Access2online doesn't set pay rates for those assigned to the program. Their pay is governed by a collection of complex state and federal laws that take into account numerous factors such as the local rate for similar work in the private sector, victim's restitution, and re-entry savings accounts. Unlike in the private sector, Access2online cannot just hand money to those who work in the prison.

  • I need a website designed. Shouldn't I find someone who knows accessibility to design it?

    You can find companies like that, but maybe not an individual. Just as it is important to separate design from testing, it sometimes serves to separate accessibility analysis and testing. Effective web design has evolved into a team sport, with specialists contributing their best-of-breed experience. You wouldn't expect to hire one gifted graphics designer to deliver the front end, and expect him to also be a great head-down PHP coder for the backend as well as an SEO whiz and an alpha security geek. Access2online is focused and plays well with others.

  • Do you have inmates on the internet?

    Federal and state laws prohibit live, unmonitored internet access for inmates. We take those laws seriously. Our analysts use PCs on a local area network without internet access. One of the important goals of a prison is to cut an inmate's communication with their criminal associates and allow inmates to forge a life without such dependencies. We have a secure system that routes all internet communication such as client tasks and website copies through a human Coordinator responsible for prison security.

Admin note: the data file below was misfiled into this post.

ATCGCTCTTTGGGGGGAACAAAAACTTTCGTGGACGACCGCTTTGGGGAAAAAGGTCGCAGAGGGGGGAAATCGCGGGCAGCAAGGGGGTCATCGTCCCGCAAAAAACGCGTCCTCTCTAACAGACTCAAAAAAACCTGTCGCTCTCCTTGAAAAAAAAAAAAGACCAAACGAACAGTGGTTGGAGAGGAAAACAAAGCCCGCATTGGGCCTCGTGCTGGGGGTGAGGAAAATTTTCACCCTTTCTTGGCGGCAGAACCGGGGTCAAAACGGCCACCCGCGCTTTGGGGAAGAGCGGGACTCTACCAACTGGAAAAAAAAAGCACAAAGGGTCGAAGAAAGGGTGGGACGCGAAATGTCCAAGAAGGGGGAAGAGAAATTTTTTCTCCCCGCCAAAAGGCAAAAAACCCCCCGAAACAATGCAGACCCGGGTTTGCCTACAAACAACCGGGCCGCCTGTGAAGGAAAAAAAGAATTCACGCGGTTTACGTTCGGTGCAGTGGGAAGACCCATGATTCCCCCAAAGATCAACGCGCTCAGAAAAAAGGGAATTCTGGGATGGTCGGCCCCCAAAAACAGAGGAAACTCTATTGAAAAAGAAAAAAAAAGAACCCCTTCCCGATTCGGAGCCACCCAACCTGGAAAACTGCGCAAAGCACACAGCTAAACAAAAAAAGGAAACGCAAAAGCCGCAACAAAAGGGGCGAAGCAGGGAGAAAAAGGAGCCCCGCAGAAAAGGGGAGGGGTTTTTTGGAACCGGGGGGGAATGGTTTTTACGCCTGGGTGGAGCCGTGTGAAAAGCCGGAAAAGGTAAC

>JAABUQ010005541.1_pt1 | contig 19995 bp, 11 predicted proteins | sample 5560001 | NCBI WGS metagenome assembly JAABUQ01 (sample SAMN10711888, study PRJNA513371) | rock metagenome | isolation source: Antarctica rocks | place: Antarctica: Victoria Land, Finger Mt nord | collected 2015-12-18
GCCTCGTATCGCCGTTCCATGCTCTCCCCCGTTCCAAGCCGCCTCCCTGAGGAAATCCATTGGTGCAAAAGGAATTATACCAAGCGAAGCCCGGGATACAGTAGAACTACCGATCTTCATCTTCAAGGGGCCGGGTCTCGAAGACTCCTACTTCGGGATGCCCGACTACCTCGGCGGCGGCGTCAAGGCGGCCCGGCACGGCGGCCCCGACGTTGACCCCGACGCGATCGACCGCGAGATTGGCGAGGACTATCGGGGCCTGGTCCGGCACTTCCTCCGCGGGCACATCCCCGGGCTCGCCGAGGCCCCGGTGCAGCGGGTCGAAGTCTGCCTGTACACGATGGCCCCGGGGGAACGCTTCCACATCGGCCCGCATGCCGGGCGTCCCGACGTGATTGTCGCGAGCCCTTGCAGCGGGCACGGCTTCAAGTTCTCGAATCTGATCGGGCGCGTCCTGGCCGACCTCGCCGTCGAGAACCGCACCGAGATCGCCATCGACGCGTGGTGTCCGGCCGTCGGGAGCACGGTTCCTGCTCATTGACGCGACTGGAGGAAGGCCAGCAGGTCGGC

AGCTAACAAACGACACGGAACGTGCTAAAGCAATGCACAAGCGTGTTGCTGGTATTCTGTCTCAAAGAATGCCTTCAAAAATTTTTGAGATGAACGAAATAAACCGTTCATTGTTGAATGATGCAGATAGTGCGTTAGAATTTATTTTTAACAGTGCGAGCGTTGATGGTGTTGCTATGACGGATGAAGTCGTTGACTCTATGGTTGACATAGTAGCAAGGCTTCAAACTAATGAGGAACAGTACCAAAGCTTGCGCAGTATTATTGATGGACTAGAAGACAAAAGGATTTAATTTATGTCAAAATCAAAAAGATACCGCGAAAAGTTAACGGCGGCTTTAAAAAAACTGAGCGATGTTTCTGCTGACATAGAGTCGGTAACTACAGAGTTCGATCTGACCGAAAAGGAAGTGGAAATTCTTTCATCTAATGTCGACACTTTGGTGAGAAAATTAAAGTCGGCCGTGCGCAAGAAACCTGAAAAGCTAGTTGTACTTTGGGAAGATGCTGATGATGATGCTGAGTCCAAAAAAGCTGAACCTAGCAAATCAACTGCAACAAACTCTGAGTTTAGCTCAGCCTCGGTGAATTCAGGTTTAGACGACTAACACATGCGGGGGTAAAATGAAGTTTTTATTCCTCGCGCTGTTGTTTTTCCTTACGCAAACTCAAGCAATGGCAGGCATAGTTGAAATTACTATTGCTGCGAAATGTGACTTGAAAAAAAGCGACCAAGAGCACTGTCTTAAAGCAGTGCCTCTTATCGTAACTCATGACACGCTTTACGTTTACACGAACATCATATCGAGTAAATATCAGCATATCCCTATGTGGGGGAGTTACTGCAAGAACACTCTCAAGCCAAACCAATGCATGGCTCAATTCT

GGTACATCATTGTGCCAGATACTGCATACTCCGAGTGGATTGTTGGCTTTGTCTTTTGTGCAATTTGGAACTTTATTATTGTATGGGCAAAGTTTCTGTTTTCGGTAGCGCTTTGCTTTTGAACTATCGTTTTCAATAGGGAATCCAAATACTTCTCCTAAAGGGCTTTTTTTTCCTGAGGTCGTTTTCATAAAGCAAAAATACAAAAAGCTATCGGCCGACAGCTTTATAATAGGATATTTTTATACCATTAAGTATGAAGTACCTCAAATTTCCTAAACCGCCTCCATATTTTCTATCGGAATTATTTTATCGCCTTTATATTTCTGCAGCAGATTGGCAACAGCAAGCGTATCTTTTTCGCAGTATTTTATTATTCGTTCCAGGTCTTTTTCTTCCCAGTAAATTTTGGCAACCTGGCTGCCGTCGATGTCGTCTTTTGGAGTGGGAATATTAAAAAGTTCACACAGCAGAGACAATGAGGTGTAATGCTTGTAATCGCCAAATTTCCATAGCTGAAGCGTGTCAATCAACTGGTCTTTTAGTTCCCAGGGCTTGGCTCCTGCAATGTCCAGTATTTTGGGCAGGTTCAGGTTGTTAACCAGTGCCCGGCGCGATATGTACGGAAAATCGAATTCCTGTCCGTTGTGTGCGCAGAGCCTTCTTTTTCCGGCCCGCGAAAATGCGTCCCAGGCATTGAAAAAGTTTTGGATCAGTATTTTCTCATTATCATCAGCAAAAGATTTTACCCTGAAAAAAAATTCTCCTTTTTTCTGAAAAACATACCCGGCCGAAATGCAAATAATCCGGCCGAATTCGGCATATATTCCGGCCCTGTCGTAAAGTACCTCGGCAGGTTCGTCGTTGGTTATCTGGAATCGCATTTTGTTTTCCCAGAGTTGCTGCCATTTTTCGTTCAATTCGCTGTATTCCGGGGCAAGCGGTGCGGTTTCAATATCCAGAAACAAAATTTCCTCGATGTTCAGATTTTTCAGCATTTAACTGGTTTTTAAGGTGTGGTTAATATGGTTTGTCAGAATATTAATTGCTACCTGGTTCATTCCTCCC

• Are your inmates programming?

    If we define software programming as giving coded instructions to a computer, we do that when we tell our word processor to make some text bold. Our inmates are allowed to do that. Programming is also the development of viruses. Our inmates are not allowed to do that. In between are a range of programming activities. Our inmates need to understand scripted languages like HTML, CSS and Javascript to identify the accessibility violations such code produces, and to suggest remediations -- but our clients then decide to implement our suggestions or not. With PDFs and other online documents, we do the remediations in terms of inserting the tags and attributes needed by the blind and disabled. We do not write application software programs nor executables of any kind.